Friday, April 27, 2007

Practical Creativity

"Books are the quietest and most constant of friends; they are the most accessible and wisest of counsellors, and the most patient of teachers."
Charles H. Eliot The Happy Life, 1896
I agree with Charles on his philosophy of books. The books I've been reading lately have more photos than words . . . I've been perusing books for painting/research purposes. So, I suppose these books are my "most patient teachers", because I love looking at and learning about 18th and 19th century portrait artist and their paintings.....okay, I know a few of you just left me and clicked over to the next blog! But for those who are still here......

One of my favorites is 19th century artist John Bradley. Not a lot is known about his personal life; some books say he came from Ireland in 1826, and his profession was listed as "unknown". His first portrait of note was dated 1832. Perhaps he discovered his talent within those 6 years.

The portraits accredited to him were dated from 1832 to 1847.
No one knows if he was an itinerant portrait artist traveling from house to house or if he had a studio, but most of his work was done in the New York and New Jersey areas. To me, his style gives attention to detail, but has elements of an untrained hand (for example, the unnatural poses of his subjects).

In my research of Bradley, I've found at least three portraits of different little girls each posed with the same background. There are probably more, but that is all I've found. Each of these portraits has a little girl standing next to the same potted rose bush with the same little kitty playing somewhere in the scene. The carpet or rugs are different in each, so I can only guess that he either pre-painted his canvas with the rose pot and kitty, had them in his studio with carpet choices for the customers, or traveled with his props!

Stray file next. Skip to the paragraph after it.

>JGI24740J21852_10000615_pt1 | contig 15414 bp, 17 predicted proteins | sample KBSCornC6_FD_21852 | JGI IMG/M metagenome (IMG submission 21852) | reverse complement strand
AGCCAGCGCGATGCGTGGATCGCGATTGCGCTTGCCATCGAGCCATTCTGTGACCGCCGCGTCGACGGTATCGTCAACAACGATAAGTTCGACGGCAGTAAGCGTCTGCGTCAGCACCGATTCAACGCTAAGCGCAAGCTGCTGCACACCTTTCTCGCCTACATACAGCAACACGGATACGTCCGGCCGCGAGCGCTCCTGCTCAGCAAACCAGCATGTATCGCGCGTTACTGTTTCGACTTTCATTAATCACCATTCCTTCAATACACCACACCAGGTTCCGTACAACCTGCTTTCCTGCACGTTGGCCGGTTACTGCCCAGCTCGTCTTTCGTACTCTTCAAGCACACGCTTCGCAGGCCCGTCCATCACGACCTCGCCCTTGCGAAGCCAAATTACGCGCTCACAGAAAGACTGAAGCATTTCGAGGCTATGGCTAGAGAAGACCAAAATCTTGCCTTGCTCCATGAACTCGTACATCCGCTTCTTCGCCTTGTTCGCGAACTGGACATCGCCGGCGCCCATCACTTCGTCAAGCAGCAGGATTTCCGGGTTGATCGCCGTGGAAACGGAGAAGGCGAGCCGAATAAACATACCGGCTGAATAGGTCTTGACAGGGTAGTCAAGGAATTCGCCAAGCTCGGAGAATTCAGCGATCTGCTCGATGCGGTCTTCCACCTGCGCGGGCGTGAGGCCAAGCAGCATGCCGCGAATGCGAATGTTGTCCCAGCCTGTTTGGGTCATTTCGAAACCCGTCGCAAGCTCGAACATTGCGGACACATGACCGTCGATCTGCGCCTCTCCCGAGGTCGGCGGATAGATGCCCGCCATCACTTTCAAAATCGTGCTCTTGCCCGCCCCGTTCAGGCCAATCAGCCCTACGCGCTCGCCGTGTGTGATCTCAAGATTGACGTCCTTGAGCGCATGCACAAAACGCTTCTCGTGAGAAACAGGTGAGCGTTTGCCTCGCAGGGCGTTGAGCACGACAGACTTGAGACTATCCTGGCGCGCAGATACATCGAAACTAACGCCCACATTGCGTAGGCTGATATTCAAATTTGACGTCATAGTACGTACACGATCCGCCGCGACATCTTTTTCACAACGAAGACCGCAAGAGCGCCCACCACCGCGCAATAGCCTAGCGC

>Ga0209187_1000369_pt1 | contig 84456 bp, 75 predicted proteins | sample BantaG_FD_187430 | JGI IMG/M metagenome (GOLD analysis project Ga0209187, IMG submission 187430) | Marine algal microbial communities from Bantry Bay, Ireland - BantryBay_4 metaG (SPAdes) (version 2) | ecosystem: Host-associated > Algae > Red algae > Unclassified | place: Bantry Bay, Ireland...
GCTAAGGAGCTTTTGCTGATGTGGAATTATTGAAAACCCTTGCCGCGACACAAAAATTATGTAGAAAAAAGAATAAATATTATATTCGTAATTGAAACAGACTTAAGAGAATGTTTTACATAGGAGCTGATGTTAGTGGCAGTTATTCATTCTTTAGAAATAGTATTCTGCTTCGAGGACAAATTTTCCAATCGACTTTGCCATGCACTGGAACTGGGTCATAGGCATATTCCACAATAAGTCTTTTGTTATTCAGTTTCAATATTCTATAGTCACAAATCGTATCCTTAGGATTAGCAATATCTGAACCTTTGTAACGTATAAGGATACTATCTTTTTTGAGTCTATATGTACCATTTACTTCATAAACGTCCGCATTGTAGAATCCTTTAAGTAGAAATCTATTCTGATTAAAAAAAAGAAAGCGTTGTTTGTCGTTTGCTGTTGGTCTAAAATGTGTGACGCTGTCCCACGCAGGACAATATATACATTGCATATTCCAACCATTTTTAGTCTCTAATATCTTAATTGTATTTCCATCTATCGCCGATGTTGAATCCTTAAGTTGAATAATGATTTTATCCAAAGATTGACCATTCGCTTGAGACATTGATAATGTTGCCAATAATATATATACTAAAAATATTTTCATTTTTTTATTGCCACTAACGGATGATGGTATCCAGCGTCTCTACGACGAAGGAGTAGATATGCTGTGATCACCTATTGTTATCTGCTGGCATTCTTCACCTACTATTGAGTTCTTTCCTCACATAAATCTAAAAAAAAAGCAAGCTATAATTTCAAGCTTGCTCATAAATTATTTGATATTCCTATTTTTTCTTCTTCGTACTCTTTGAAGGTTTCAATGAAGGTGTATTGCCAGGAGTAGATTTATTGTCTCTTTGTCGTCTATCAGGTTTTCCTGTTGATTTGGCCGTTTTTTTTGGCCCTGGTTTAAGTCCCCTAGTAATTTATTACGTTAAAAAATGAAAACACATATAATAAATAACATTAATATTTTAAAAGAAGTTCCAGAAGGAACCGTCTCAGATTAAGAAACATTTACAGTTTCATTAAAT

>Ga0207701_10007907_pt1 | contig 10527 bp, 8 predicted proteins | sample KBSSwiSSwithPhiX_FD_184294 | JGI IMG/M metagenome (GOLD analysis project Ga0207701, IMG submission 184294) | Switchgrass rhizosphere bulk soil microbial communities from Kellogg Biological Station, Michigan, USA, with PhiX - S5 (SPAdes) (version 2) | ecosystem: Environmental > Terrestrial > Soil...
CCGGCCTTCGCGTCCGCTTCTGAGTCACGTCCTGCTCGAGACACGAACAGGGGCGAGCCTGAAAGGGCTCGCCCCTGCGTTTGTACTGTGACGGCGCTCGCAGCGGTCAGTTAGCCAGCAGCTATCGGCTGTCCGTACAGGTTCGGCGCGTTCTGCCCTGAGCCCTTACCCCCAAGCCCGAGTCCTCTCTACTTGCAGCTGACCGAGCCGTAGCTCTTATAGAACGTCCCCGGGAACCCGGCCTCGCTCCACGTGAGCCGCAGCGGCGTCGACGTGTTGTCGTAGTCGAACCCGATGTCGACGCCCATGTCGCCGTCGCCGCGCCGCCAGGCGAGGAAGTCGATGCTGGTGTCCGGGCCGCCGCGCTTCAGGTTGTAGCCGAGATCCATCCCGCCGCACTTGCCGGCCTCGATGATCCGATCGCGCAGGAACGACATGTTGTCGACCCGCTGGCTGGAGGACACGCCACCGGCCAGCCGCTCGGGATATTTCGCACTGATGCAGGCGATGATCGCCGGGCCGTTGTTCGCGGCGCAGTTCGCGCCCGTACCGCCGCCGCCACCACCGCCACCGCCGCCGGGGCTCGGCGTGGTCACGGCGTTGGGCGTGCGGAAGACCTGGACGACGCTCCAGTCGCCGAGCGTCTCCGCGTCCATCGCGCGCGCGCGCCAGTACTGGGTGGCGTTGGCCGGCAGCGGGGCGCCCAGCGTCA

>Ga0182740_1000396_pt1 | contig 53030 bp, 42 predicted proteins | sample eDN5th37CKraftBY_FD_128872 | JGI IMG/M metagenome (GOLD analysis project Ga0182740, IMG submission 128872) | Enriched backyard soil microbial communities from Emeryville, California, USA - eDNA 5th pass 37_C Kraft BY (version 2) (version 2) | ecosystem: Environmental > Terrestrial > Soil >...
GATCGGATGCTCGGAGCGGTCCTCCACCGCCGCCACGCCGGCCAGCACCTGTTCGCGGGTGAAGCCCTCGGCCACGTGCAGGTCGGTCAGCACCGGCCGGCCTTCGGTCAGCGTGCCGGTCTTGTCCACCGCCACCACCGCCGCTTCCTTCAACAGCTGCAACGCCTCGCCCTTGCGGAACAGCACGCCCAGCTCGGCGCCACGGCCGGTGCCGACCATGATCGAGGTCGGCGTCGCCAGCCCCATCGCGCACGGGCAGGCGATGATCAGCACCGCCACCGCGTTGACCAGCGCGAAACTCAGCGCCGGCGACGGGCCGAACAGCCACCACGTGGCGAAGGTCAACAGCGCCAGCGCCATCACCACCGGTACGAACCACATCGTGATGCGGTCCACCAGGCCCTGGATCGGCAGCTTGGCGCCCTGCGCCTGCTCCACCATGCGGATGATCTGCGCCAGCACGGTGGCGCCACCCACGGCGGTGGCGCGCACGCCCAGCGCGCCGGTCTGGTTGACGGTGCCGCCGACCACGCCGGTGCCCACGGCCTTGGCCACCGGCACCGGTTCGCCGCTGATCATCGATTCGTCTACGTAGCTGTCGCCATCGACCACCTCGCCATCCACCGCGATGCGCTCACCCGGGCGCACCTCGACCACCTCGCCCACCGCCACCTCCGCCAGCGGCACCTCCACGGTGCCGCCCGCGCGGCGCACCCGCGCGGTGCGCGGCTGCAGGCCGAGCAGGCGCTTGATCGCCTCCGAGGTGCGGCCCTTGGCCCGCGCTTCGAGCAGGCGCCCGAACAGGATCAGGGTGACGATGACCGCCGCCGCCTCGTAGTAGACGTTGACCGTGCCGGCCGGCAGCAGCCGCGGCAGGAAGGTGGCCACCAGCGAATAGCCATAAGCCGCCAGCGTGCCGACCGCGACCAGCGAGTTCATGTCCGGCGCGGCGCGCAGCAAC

One of my portraits, the Little Lavender Girl, (my profile photo) is my interpretation of one of these John Bradley portraits. I'm working on a second portrait that is based on another one of these little girls. And yes, she will have the potted rose bush and the little kitty.
John Bradley, as well as other portrait artist of his era, had to be resourceful during the winter months. If indeed he was commissioned to paint people in their homes, travel during the winter would have been tricky. Many artists painted backgrounds, and faceless bodies onto canvases in advance and then allowed customers to choose the background for their portrait. How would you like to choose your body type without having to diet or workout?!

This "practical creativity" was essential for the self-taught artists of that time . . . they had to paint and paint quickly!, all while pleasing the customer. Although I paint for pleasure, (my own and I hope for others as well) I admire this ingenuity and practical sense of creating wonderful works of art.


PAT said...

Suzanne, this is a wonderful post. Thanks so much for the history of John Bradley. And telling us how he has influenced your work.

Love the Charles H. Eliot quote.

Thanks, too, for stopping by the back porch. Hope to see you again soon!

Back Porch Musings

Southern Heart said...

I love that quote, too! I enjoyed hearing the history of both the artist, and of your craft. I learned something new today!

Have a wonderful weekend,


FrenchGardenHouse said...

Suzanne, thanks for the lesson! I love learning about artists and their lives.

Sign me up for the portrait with someone else's body! lol

Thanks for stopping by my garden house and your sweet comments.

Happy weekend! Lidy

The Feathered Nest said...

Hi, I came over from Rhoda's blog and enjoyed your post on John Bradley. I love that quote!


Jen said...

Hello! Thanks for "Keeping Up With the Jones'". I adore your paintings. I noticed Andrea from Southern Heart had written about some of your work. Very impressive. I look forward to seeing more of your work.